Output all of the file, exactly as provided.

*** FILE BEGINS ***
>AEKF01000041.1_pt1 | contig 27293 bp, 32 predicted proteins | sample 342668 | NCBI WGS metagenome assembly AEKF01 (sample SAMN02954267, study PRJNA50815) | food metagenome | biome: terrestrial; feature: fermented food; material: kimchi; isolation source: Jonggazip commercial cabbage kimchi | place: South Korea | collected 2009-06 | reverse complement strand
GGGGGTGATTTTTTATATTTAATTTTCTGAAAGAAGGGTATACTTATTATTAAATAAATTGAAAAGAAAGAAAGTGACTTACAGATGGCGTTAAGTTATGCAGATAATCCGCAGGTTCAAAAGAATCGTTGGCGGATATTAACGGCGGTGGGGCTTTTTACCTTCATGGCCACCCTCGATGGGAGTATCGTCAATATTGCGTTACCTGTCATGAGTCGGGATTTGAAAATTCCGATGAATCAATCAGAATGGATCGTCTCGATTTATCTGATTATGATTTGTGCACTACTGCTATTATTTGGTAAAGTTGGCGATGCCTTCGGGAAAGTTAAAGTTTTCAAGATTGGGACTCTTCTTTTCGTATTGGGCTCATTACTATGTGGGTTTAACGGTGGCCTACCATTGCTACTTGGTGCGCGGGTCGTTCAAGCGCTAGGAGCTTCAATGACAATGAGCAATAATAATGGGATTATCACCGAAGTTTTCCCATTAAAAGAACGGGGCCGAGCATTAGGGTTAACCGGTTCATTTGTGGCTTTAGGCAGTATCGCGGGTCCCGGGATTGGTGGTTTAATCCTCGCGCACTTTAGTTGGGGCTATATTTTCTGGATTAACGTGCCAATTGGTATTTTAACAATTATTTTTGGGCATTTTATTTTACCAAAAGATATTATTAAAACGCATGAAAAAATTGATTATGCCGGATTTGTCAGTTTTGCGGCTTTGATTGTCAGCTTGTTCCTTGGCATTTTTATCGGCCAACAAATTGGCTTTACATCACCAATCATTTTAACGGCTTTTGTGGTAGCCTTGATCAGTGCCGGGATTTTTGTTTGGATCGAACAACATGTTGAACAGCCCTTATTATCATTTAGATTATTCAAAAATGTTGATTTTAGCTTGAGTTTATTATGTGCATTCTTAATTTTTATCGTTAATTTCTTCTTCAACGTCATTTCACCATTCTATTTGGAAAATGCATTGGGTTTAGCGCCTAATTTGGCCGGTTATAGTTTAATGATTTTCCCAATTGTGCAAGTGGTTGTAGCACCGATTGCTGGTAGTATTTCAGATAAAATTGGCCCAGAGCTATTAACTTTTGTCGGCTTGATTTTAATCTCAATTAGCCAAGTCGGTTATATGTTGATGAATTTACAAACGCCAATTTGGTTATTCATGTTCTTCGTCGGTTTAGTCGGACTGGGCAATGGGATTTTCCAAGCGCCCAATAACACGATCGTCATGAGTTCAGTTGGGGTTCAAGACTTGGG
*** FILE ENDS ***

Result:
>AEKF01000041.1_pt1 | contig 27293 bp, 32 predicted proteins | sample 342668 | NCBI WGS metagenome assembly AEKF01 (sample SAMN02954267, study PRJNA50815) | food metagenome | biome: terrestrial; feature: fermented food; material: kimchi; isolation source: Jonggazip commercial cabbage kimchi | place: South Korea | collected 2009-06 | reverse complement strand
GGGGGTGATTTTTTATATTTAATTTTCTGAAAGAAGGGTATACTTATTATTAAATAAATTGAAAAGAAAGAAAGTGACTTACAGATGGCGTTAAGTTATGCAGATAATCCGCAGGTTCAAAAGAATCGTTGGCGGATATTAACGGCGGTGGGGCTTTTTACCTTCATGGCCACCCTCGATGGGAGTATCGTCAATATTGCGTTACCTGTCATGAGTCGGGATTTGAAAATTCCGATGAATCAATCAGAATGGATCGTCTCGATTTATCTGATTATGATTTGTGCACTACTGCTATTATTTGGTAAAGTTGGCGATGCCTTCGGGAAAGTTAAAGTTTTCAAGATTGGGACTCTTCTTTTCGTATTGGGCTCATTACTATGTGGGTTTAACGGTGGCCTACCATTGCTACTTGGTGCGCGGGTCGTTCAAGCGCTAGGAGCTTCAATGACAATGAGCAATAATAATGGGATTATCACCGAAGTTTTCCCATTAAAAGAACGGGGCCGAGCATTAGGGTTAACCGGTTCATTTGTGGCTTTAGGCAGTATCGCGGGTCCCGGGATTGGTGGTTTAATCCTCGCGCACTTTAGTTGGGGCTATATTTTCTGGATTAACGTGCCAATTGGTATTTTAACAATTATTTTTGGGCATTTTATTTTACCAAAAGATATTATTAAAACGCATGAAAAAATTGATTATGCCGGATTTGTCAGTTTTGCGGCTTTGATTGTCAGCTTGTTCCTTGGCATTTTTATCGGCCAACAAATTGGCTTTACATCACCAATCATTTTAACGGCTTTTGTGGTAGCCTTGATCAGTGCCGGGATTTTTGTTTGGATCGAACAACATGTTGAACAGCCCTTATTATCATTTAGATTATTCAAAAATGTTGATTTTAGCTTGAGTTTATTATGTGCATTCTTAATTTTTATCGTTAATTTCTTCTTCAACGTCATTTCACCATTCTATTTGGAAAATGCATTGGGTTTAGCGCCTAATTTGGCCGGTTATAGTTTAATGATTTTCCCAATTGTGCAAGTGGTTGTAGCACCGATTGCTGGTAGTATTTCAGATAAAATTGGCCCAGAGCTATTAACTTTTGTCGGCTTGATTTTAATCTCAATTAGCCAAGTCGGTTATATGTTGATGAATTTACAAACGCCAATTTGGTTATTCATGTTCTTCGTCGGTTTAGTCGGACTGGGCAATGGGATTTTCCAAGCGCCCAATAACACGATCGTCATGAGTTCAGTTGGGGTTCAAGACTTGGG